Catchments: The catchment of a water harvesting system is the surface which directly receives the rainfall and provides water to the system. It can be a paved area like a terrace or courtyard of a building, or an unpaved area like a lawn or open ground. A roof made of reinforced cement concrete (RCC), galvanised iron or corrugated sheets can also be used for water harvesting.

Charcoal filters: Made in-situ or in a drum using pebbles, gravel, sand and charcoal.

Collection sump: A storage provision to collect filtered water from the tank through the filter channel for storage and collection.

Conduits: Conduits are pipelines or drains that carry rainwater from the catchment or rooftop area to the harvesting system. Conduits can be of any material like polyvinyl chloride (PVC) or galvanized iron (GI), materials that are commonly available.

First flush unit: First flush device is a valve that ensures that runoff from the first spell of rain is flushed out and does not enter the system. This needs to be done since the first spell of rain carries a relatively larger amount of pollutants from the air and catchment surface.

Groundwater: This is water found beneath the earth’s surface in soil pore spaces and in the fractures of rock formations. It can be found in sand, gravel, silt, clay or sedimentary rocks. On the surface of the earth, it can be seen in wells and as springs. The water percolates downward in response to gravity or differences in pressure.

Gutters: Gutters are channels all around the edge of a sloping roof to collect and transport rainwater to the storage tank. Gutters can be semi-circular or rectangular in shape.

Percolation pit/tank: An artificially created surface water body submerging a highly permeable land area so that the surface runoff is made to percolate and recharge the ground water storage.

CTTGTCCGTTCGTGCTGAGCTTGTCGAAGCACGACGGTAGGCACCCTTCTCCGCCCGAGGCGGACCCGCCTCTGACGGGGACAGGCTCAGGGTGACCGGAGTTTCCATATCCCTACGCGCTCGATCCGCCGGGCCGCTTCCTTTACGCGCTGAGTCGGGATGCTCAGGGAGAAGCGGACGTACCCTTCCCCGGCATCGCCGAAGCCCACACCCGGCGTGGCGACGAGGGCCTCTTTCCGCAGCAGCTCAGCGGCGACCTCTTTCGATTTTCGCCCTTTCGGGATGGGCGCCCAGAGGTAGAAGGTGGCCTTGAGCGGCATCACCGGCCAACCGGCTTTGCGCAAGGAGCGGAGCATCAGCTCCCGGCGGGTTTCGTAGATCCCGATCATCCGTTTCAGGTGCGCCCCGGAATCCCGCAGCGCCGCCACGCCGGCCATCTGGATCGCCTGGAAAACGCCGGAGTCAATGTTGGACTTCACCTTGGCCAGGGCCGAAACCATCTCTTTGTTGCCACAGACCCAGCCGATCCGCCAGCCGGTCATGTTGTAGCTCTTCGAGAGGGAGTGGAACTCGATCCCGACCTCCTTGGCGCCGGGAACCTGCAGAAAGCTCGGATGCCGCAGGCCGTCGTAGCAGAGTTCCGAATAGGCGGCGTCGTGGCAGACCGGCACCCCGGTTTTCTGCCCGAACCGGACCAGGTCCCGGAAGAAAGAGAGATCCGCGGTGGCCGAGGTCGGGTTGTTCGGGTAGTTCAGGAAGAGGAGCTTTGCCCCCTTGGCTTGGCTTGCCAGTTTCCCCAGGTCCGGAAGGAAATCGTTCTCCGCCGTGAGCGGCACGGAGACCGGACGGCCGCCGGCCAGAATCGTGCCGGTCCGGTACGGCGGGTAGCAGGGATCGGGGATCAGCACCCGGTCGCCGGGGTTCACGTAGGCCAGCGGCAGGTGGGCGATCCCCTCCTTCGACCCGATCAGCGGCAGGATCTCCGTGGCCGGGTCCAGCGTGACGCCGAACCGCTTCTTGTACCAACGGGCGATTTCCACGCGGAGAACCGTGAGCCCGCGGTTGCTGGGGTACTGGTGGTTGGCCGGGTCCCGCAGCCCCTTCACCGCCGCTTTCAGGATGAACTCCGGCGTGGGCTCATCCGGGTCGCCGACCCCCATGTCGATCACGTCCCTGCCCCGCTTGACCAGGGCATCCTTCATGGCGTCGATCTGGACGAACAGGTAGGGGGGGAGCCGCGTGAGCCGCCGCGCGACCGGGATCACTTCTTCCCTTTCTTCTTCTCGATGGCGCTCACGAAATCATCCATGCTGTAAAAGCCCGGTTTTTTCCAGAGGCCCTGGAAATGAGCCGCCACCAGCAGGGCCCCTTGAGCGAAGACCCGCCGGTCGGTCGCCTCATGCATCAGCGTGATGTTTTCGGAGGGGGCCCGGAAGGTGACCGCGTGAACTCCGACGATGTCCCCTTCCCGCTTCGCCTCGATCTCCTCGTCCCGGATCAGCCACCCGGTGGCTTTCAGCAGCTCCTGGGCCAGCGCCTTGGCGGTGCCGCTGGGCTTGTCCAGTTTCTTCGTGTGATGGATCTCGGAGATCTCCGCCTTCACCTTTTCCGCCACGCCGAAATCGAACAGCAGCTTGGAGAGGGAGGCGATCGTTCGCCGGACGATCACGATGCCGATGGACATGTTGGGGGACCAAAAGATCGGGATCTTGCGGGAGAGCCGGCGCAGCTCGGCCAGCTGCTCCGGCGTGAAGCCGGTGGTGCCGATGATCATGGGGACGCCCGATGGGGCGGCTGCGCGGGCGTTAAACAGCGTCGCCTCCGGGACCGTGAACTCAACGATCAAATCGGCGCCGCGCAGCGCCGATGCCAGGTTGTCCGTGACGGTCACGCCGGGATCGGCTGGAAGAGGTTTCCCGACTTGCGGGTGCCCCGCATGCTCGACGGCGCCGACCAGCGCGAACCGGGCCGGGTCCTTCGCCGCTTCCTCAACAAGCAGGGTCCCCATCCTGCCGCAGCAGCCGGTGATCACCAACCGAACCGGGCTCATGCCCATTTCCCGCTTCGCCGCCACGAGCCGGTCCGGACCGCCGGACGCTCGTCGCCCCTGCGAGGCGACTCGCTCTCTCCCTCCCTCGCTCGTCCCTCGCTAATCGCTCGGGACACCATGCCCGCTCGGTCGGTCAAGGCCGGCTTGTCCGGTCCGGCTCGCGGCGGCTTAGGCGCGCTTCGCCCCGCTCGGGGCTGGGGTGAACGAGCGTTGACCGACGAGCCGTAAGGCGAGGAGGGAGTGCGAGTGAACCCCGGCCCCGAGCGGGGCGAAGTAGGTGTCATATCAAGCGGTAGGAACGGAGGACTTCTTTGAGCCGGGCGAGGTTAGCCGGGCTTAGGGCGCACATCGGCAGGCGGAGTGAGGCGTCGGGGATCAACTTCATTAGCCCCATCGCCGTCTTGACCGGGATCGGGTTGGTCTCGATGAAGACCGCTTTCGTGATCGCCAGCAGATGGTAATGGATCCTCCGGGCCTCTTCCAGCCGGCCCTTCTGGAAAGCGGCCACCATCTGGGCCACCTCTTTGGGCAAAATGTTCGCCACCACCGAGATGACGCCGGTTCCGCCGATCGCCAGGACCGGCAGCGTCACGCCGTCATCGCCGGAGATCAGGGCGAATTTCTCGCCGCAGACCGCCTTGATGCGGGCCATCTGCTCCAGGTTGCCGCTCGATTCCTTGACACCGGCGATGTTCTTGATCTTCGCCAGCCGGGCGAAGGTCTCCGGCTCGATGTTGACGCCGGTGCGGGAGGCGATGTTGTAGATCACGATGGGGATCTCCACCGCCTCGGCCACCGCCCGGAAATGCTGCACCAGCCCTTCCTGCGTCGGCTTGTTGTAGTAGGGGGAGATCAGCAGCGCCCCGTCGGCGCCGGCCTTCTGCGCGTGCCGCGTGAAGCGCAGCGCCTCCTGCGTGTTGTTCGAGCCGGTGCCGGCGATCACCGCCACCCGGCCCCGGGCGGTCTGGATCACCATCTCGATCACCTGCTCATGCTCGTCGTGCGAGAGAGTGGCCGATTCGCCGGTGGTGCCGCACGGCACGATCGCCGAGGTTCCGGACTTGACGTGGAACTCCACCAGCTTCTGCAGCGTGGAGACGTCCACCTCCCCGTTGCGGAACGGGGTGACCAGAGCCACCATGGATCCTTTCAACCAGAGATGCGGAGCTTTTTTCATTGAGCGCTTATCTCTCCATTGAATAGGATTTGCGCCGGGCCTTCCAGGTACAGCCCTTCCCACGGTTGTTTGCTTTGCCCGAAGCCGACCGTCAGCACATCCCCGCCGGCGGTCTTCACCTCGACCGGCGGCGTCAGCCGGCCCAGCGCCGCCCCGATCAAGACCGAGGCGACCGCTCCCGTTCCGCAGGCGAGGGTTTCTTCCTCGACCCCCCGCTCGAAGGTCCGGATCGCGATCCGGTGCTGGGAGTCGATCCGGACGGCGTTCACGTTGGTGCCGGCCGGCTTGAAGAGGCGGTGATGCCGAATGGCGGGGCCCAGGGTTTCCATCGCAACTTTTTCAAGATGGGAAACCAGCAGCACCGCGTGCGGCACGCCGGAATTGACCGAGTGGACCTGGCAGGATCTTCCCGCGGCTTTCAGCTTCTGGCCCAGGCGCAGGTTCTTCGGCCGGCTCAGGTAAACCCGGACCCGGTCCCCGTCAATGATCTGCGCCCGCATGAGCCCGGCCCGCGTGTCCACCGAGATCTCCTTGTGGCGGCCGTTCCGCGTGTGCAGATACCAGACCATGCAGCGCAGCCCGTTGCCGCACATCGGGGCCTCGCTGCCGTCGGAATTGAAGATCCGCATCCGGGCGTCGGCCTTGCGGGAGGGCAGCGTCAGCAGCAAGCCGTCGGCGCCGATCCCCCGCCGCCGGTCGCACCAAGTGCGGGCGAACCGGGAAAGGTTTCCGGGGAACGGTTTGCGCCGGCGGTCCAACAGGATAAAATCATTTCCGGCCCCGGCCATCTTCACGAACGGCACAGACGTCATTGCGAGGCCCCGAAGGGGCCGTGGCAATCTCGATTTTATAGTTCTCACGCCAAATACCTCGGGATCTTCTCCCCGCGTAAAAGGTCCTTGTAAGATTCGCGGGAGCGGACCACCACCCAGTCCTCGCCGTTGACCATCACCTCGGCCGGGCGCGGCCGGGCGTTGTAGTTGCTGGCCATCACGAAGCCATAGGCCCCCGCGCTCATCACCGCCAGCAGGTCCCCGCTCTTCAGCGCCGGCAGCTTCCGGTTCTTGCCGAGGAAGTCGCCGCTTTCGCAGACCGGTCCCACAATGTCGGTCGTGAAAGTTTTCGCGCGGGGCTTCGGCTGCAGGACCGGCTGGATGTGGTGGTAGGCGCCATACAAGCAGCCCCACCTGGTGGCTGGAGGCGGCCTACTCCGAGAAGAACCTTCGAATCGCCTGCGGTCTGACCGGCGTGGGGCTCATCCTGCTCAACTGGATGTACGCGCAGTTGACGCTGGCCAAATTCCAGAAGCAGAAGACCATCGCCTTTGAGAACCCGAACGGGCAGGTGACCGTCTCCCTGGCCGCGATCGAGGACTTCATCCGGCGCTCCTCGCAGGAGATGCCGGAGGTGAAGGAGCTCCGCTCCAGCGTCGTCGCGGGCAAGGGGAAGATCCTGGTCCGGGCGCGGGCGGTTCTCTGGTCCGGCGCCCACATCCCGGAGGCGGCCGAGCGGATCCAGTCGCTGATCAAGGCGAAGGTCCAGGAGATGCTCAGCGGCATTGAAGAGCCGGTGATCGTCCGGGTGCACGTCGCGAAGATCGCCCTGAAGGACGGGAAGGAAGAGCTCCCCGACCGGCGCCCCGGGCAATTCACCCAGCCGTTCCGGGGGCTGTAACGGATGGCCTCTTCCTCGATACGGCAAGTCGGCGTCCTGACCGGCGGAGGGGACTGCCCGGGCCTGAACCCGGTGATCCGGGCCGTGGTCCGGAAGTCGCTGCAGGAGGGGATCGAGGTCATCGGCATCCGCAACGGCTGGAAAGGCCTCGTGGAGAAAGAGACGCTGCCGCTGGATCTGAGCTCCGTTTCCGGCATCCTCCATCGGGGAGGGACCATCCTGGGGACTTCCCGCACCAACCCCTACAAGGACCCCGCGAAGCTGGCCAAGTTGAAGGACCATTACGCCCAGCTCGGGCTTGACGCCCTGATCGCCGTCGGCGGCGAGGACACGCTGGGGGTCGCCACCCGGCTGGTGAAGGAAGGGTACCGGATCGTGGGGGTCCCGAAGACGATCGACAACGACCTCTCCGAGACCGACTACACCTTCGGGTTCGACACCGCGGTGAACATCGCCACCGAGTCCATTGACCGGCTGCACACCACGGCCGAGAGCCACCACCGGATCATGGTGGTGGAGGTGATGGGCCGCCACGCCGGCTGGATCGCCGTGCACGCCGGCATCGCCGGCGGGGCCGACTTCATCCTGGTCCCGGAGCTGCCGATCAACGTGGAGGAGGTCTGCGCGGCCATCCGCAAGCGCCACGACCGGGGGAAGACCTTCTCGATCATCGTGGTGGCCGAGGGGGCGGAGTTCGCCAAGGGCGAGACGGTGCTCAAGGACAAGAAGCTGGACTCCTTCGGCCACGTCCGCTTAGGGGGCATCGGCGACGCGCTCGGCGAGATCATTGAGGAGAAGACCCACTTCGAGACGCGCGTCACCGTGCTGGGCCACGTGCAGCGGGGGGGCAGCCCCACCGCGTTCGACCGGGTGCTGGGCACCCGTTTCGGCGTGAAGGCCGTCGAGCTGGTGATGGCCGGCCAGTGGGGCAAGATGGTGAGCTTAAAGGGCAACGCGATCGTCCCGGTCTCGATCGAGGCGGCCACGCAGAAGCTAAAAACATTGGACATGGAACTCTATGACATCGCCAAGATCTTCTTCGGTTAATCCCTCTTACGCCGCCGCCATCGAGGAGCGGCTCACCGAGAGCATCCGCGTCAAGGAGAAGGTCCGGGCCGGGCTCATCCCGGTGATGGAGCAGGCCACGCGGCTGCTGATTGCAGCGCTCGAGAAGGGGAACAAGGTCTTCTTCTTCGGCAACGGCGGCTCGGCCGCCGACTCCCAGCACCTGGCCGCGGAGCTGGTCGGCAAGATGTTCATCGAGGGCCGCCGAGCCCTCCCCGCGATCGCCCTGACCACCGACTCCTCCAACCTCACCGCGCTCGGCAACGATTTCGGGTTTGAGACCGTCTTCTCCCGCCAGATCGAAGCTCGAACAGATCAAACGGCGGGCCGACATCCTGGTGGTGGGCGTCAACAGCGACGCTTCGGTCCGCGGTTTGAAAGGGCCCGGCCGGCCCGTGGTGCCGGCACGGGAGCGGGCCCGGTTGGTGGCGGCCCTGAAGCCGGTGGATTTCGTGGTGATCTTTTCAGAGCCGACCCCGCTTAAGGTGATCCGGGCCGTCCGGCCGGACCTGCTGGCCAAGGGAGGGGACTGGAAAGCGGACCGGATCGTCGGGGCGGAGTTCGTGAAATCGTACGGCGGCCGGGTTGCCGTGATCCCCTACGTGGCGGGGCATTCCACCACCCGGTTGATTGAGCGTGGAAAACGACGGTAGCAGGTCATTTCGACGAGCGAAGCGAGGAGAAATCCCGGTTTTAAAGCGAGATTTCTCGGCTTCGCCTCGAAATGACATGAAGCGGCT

Personal cleaning: It include activities such as brushing teeth, bathing, hand washing.

Rainwater harvesting potential:  The total amount of rainwater that is received in the form of rainfall over an area is called the rainwater harvesting potential.

Recharge: It is a natural process through which water percolates and moves downward from surface water to groundwater.

Recharge pits: The excavated pit lined with a brick/stone wall with openings (weep-holes) at regular intervals.

Recharge pond: A standing body of water made manually or naturally on the low lying area.

Recharge structure: Suitable structures through which rainwater get its way to groundwater aquifers and help to recharge it.

Recharge trenches: A continuous trench excavated in the ground and refilled with porous media like pebbles, boulders or broken bricks.

Recycled wastewater: In many places the generated wastewater is treated and used again for secondary purposes such as cleaning, flushing, mopping, etc. The water is rarely of potable use. This water is called recycled wastewater.

Sand gravel filter: Constructed by brick masonry and filleted by pebbles, gravel, and sand.

Soak pit: Soak pit is a covered, porous-walled chamber that allows water to slowly soak into the ground.

Surface water: The water present of the uppermost part of the earth surface, such as streams, rivers, lakes and wetland. The surface water is replenished mainly by rainfall.

Total strength in school: This is calculated by adding permanent members and visitors.

Permanent member are students, teachers, technical and administrative staff, guards, etc

Visitors are students from other schools, teachers from other schools, NGOs, contractors and laborers, vendors, chief guests, etc)

Water efficient fixtures

Water efficient fixture Criteria for selection
European water closet Consuming less than 6 litre/flush
Combination water closet Consuming less than 6 litre/flush
Indian water closet Consuming less than 6 litre/flush
Shower heads Consuming less than 9.5 litre/minute
Jet showers Consuming less than 9.5 litre/minute
Source: Uniform Plumbing Code, India (2011)